Road trip news, rants, and ruminations by the Editors of RoadsideAmerica.com
May 24, 2009
The Covenant Community Church wants to make every day Christmas, at least within an air-conditioned warehouse in Florida. The congregation has started a fundraising drive to build an elaborate, year-round, indoor holiday attraction that will cater to terminally ill children and their families.
If all goes well, the Santa-themed environment will be built on piece of property near a power plant in Christmas, Florida (east of Orlando). After arriving via conventional airline, visitors will enter a “portal” and be transported to a completely self-contained theme park complete with dining facilities and three-bedroom guest chalets. Trips will be gratis, including airfare. At least that’s the well-intentioned plan.
Elaborate renderings are available for viewing at the My Christmas Dreams website (2015: no longer online). You can also watch “Imagine”, a video that effectively uses the metaphor of a shattered snow globe to shake you up. If you want to know more — much, much more — visit this page at the church website where you can watch a nearly hour-long presentation from shaggy-headed pastor Jeff Dixon that goes into extreme detail about animatronic show experiences and sleigh flying lessons. He does not shy away from using the phrase “branding opportunities”.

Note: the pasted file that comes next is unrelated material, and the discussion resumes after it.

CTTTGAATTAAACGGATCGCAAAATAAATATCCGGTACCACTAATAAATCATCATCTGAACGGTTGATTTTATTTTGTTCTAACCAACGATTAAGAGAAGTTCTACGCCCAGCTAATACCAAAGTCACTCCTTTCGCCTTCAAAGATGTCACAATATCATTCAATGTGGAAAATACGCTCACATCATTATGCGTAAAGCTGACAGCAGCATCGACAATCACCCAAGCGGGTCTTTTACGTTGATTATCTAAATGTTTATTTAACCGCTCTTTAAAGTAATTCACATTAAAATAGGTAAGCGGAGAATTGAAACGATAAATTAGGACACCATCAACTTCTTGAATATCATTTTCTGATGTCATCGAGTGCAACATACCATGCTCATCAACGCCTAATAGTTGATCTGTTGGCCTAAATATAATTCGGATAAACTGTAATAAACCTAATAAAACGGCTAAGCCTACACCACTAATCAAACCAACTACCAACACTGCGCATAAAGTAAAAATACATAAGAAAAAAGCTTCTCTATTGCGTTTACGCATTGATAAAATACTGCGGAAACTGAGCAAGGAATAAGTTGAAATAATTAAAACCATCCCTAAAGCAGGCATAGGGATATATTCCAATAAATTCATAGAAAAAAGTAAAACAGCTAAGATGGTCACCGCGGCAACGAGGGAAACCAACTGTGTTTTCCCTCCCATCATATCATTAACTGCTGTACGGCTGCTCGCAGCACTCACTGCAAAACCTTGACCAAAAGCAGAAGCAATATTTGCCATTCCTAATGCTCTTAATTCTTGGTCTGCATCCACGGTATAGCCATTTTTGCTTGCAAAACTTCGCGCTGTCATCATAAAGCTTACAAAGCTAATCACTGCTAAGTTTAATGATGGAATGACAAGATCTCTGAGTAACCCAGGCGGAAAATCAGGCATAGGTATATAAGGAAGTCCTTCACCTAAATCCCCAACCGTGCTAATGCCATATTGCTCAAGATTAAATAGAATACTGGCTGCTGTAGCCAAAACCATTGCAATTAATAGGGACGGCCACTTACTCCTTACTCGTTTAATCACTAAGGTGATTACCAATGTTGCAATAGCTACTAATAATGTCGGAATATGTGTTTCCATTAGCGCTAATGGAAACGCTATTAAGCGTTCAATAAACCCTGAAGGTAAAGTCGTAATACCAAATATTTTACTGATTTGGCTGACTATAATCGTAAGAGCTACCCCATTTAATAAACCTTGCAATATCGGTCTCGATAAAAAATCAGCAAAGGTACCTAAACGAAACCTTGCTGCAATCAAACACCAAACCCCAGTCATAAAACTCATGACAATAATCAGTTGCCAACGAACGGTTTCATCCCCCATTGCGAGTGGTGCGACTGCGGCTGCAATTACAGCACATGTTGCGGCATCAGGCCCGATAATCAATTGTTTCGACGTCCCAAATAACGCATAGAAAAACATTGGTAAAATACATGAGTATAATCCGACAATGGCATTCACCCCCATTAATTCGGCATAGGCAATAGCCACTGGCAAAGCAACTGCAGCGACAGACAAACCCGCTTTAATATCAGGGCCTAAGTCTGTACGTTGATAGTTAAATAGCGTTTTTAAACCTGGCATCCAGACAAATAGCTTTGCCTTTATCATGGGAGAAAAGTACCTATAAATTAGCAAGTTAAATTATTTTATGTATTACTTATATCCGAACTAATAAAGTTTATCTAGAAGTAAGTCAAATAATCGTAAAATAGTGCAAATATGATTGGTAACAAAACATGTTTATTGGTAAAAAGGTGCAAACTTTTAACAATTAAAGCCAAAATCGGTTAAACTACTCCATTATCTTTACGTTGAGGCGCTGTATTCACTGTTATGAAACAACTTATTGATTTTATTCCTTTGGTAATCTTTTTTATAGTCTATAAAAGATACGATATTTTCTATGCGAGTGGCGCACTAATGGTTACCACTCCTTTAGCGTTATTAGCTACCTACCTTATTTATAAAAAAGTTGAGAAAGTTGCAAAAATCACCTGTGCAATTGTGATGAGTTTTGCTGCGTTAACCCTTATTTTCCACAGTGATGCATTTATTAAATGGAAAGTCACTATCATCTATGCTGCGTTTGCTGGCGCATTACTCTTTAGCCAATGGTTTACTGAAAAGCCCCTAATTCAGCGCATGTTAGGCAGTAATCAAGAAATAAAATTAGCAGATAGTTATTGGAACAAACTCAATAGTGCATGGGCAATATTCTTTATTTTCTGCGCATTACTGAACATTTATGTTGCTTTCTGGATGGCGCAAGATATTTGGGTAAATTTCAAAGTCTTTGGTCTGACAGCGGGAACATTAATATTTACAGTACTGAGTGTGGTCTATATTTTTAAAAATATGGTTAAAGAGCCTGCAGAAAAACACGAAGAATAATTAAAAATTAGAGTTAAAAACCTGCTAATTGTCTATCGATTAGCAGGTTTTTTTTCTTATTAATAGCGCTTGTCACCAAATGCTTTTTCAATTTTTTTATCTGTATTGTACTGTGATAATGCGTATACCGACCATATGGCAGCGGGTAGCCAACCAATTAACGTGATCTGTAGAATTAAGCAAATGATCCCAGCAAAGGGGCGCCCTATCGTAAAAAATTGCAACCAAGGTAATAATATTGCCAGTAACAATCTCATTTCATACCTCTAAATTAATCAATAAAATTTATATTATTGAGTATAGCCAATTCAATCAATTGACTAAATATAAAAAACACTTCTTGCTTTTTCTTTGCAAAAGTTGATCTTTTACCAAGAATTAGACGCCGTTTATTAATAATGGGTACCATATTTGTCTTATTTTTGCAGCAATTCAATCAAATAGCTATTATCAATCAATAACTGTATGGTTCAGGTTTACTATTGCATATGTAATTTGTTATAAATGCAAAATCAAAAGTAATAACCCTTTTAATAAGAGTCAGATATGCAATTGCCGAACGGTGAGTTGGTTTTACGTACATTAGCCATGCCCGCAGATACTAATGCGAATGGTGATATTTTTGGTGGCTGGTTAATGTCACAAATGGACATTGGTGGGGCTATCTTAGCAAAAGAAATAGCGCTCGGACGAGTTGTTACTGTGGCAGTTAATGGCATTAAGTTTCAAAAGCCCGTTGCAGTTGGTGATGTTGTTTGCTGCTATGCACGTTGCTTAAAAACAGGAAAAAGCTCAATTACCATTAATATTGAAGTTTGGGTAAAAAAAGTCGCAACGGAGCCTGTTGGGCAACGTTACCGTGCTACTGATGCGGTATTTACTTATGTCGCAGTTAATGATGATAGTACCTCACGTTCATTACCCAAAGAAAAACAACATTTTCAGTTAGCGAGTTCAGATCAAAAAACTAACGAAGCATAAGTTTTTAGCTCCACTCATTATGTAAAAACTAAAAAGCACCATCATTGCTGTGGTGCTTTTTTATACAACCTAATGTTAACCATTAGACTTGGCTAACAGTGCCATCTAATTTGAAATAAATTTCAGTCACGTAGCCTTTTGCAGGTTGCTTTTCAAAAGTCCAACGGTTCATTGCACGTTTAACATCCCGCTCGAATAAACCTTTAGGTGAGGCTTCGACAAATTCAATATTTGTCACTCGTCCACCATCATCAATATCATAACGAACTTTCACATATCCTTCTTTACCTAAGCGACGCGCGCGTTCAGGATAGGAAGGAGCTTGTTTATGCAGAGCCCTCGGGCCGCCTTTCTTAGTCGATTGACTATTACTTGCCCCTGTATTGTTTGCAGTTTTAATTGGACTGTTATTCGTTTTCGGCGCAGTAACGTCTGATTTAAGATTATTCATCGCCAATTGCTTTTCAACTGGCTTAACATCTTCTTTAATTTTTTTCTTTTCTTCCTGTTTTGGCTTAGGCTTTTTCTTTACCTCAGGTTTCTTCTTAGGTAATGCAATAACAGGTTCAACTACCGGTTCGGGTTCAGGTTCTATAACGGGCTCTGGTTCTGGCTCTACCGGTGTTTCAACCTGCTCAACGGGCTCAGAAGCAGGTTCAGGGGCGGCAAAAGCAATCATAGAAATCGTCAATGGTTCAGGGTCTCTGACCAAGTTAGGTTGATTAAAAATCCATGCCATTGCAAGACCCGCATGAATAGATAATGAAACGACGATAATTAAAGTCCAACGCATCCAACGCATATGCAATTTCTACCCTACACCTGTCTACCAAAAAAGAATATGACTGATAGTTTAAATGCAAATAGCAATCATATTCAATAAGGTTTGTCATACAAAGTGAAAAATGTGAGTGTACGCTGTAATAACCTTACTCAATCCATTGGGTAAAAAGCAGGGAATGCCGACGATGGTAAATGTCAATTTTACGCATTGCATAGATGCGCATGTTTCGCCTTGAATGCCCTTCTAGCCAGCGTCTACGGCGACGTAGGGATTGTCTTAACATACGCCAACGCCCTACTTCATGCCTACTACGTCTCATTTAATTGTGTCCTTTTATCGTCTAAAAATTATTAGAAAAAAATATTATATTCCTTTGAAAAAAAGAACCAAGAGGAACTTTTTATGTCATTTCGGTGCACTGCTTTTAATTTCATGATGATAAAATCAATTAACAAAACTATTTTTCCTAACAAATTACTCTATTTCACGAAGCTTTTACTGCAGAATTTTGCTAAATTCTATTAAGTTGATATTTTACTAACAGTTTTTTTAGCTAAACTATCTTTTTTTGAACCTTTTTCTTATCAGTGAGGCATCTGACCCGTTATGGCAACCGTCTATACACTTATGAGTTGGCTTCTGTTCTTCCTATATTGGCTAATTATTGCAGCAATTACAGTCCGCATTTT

The church has partnered with the “globally-integrated event marketing agency” Sparks. And Huey Magoo’s Chicken Tenders restaurant recently donated 20 percent of their opening day sales to the cause. But they hope that a flood of supporter donations will make up the bulk of the budget. Individual “memorial bricks”, to be used to pave Santa Claus Lane, are available for a $1,000 donation.
Until their vast charitable vision is realized, you can visit these commercial, profit-taking Christmas theme parks if you fancy a sitting-on-Santa’s-sweaty-lap-in-July opportunity: Santa’s Workshop (Wilmington, New York), North Pole Santa’s Workshop (Cascade, Colorado), Santa’s Land Theme Park (Cherokee, North Carolina), and Santa’s Land USA (Putney, Vermont).
If you want to visit in the chillier months, check their schedules, though, because most of them are (ironically) closed for the winter. [Post by Anne D. Bernstein]